This is one of the fifteen volumes I pulled off the TBR for Novellas in November, and I was thrilled to realise that it’s actually TWO novellas in one volume, thus making it my second and third Novellas in November as well as another volume off the 85-strong TBR Challenge list. I love it when something fulfils multiple challenges. Shockingly, I gained this via BookCrossing in 2017, making it the oldest book on my TBR, so it’s good I’ve now conquered it.

I did love these Chronicles of Carlingford and it’s made me want to read the rest … except I promised myself I’d read Trollope’s “Barchester Chronicles” first and I’m only half-way through those. But that’s why it was languishing on the TBR in the first place and needed shifting!

Mrs Oliphant – “The Rector” and “The Doctor’s Family”

(06 July 2017 via BookCrossing)

Really, “The Recotor” is more of a short story than a novella, but it’s called such in the introduction and the two are part of a world made up of long and shorter pieces, so I’m going to go for it and call it a novella. We’re introduced to the world of Carlingford, a small, gossipy town with, naturally, a “good” end and a less prosperous, more flashy end – a “horrid suburb”, no less! After the demise of the Evangelical Rector, a new one has come to take his place. No one knows what kind of Anglican he is (high, low, muscular, etc.) and really he’s come out of academia and into real life on a bit of a whim, to see if he can do it. Reverend Wentworth is the attractive Perpetual Curate of the next parish along (this means he wasn’t ever going to be a full vicar but could look after the church and its people – but not afford to marry) is visiting the Wodehouse sisters when Mr Wodehouse suddenly comes home with this new Rector, Mr Proctor. But Mr Proctor soon falls foul of a) gossip in Carlingford (his mother, an excellent character, joins in with wondering which woman’s going to nab him) and b) his inability to manage the business of his parishioners, being unable to soothe the unwell or tend the dying, and coming to the horrible realisation of this midway through trying to do it. Off he goes, but we do get a little flash of the future, which is nice for a couple of the characters.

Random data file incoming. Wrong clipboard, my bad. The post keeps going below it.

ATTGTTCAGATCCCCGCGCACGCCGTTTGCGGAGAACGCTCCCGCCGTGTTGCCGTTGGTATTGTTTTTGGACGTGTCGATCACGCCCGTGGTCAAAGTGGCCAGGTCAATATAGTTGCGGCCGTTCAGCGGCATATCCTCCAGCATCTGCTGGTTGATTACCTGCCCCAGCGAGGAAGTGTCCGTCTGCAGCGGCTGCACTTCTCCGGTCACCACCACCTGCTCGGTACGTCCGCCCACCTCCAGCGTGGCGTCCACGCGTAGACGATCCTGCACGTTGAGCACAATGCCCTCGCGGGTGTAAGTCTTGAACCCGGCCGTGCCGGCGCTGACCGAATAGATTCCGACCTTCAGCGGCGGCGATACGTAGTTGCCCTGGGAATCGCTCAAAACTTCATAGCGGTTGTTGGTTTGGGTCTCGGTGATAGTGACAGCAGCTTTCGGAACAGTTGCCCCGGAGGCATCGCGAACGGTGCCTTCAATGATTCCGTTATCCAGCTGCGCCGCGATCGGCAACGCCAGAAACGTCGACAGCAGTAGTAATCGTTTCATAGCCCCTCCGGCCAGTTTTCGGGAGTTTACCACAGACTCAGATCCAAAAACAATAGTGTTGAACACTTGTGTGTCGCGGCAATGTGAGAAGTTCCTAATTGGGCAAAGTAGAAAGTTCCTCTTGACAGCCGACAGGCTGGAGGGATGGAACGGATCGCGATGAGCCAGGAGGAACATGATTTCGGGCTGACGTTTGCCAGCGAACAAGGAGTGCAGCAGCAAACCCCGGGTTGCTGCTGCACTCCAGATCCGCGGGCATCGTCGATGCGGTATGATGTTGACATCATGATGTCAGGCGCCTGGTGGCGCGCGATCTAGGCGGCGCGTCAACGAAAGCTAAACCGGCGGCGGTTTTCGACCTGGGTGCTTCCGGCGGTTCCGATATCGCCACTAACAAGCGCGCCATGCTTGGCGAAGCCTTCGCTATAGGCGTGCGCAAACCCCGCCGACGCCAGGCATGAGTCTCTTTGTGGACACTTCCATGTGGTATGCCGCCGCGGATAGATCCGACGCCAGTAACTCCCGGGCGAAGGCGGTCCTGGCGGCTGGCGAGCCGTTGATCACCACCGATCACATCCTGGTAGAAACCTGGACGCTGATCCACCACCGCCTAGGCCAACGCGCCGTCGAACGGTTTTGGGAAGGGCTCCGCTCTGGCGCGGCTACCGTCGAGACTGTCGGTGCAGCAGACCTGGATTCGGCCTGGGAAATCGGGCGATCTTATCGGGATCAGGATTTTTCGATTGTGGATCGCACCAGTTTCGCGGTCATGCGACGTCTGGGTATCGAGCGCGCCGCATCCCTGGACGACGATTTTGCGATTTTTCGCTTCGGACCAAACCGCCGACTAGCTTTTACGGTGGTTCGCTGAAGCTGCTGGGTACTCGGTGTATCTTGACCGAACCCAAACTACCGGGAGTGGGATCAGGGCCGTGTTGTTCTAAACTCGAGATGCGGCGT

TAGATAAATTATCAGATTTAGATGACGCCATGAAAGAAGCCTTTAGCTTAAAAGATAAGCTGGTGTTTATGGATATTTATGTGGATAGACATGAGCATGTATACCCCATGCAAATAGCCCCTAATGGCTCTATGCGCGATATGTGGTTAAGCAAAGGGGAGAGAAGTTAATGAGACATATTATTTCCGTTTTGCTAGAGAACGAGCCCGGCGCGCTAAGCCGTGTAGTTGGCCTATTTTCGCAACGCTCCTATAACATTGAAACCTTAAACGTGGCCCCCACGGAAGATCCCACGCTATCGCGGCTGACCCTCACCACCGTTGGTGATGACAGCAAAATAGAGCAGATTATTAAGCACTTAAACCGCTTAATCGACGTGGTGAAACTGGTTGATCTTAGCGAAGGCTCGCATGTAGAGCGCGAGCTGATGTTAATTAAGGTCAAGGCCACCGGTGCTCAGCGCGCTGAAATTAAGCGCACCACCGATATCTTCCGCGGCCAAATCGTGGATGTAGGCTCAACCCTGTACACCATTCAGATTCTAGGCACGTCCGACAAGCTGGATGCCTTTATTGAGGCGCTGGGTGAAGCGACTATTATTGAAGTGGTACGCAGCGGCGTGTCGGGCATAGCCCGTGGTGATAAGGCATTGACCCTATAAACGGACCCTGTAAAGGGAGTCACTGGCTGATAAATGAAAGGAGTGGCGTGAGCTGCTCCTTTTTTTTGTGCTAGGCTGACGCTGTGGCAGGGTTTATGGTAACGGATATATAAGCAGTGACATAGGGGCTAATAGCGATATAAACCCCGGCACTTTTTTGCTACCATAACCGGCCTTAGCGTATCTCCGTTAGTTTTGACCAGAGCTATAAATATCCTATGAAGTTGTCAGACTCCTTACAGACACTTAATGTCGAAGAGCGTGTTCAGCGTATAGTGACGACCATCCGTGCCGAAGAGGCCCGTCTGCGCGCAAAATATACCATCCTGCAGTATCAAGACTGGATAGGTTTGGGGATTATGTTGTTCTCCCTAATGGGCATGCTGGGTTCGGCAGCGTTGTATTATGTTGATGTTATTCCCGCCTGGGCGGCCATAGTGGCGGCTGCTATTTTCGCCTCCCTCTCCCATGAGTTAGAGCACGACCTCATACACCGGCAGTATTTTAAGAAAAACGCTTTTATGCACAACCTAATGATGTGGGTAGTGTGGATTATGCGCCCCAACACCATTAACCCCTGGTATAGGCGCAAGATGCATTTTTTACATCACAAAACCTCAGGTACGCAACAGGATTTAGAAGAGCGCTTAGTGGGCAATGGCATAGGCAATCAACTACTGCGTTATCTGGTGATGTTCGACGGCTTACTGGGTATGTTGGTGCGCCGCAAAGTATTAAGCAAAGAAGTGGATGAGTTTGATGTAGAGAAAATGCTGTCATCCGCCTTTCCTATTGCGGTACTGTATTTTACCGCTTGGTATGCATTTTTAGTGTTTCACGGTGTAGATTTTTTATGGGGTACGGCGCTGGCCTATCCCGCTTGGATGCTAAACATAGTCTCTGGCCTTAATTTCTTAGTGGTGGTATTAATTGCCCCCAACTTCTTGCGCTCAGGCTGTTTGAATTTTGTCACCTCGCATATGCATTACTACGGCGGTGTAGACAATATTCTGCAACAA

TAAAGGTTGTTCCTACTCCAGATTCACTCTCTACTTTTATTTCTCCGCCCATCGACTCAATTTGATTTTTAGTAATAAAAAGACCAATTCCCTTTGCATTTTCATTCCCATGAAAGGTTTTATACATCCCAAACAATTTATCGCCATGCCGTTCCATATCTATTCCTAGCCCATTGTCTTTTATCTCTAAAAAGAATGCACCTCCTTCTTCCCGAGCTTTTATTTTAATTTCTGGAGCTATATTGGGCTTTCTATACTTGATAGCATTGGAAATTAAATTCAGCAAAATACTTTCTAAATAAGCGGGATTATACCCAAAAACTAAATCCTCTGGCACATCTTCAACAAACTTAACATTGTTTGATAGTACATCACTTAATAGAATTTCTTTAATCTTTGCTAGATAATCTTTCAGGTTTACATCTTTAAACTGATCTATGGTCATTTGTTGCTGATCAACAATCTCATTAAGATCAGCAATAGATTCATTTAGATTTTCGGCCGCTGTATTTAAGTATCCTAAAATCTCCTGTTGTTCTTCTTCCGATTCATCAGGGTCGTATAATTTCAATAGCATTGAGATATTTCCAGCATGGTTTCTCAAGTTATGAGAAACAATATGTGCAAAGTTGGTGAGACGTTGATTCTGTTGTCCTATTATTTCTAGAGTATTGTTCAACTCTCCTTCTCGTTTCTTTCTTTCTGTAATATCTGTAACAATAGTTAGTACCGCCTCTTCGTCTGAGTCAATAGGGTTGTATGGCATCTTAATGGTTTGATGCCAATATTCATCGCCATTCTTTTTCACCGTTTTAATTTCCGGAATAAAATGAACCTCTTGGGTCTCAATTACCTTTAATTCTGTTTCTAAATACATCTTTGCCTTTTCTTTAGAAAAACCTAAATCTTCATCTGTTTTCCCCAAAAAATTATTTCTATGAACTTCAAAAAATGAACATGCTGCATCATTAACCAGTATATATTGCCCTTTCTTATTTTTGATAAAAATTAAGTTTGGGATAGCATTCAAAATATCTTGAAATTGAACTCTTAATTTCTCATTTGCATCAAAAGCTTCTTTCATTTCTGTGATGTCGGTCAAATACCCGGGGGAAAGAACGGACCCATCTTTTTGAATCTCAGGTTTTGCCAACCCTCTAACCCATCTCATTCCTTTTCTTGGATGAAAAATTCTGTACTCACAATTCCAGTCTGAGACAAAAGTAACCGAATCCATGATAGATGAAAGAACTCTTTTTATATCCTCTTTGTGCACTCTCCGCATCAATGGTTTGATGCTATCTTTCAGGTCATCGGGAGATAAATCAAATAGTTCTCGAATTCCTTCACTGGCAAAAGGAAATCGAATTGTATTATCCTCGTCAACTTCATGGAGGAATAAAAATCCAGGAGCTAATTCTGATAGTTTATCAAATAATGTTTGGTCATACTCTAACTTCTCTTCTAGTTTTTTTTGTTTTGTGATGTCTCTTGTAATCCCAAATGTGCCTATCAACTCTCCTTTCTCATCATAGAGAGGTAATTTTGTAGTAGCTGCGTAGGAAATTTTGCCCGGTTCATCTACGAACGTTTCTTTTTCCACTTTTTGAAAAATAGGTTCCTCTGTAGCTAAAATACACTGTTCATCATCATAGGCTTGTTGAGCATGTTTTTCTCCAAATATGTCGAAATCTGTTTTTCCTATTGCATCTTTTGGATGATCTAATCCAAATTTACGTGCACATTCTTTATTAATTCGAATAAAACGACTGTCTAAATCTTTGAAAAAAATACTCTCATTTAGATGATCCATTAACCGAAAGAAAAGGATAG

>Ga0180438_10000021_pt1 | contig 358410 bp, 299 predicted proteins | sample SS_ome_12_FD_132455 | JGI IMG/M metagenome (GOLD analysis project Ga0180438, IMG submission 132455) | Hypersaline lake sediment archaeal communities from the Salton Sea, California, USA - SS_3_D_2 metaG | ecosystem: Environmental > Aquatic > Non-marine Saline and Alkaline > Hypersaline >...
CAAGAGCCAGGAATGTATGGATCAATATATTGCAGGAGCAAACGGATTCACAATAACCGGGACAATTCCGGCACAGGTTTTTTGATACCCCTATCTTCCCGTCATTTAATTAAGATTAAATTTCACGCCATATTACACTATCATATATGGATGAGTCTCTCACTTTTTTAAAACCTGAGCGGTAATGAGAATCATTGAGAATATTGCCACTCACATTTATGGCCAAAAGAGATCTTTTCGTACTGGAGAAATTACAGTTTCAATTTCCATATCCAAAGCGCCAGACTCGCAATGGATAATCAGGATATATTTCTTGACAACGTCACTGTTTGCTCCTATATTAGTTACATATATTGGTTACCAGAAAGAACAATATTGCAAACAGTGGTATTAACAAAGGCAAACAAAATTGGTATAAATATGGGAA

“The Doctor’s Family” is not the family you think it is when introduced to Dr Rider, established in that “horrid suburb” and downplaying his qualifications so as not to scare anyone off. He’s a devoted worker but has the horrible secret of his layabout older brother, who has got into some kind of disgrace and is sponging off him. Then – worse – THIS doctor’s family (sickly wife, three dreadful children and capable sister-in-law) descend upon him, having followed him from Australia (does this qualify this book for AusReading Month?). Poor Dr Rider is soon having to find a house for them – for he won’t put them up himself – but is strangely attracted to his sister-in-law, Nettie, so different from his old love Bessie, who he was unable to marry due to the demands put upon him by brother Fred.

A slightly complicated plot ensues, with Fred and Susan working to ruin their own reputation, a forbearing landlord and landlady being offered extra behind the scenes and a tough heroine in Nettie who will not accept help or accept it’s not her duty to manage her sister and her feckless husband (Miss Wodehouse tries admirably with this). We see a sort of continuum of women, from the helpless to the refusing of help: all are seen as flawed, and a middle way the best, I think. Poor Nettie is an excellent character, seen girding herself to face various situations and seemingly never to get her own happiness.

In both these tales, there’s an economy which means we’re flung straight into the middle of the action. This is rather excellent and certainly keeps things going, and I like the emphasis on women’s roles and the domestic interior you get with this author: I will definitely be reading more Chronicles of Carlingford!


This was TBR Challenge 2021-22 Book 9/85 – 76 to go and these were Books 2 and 3 in my Novellas in November challenge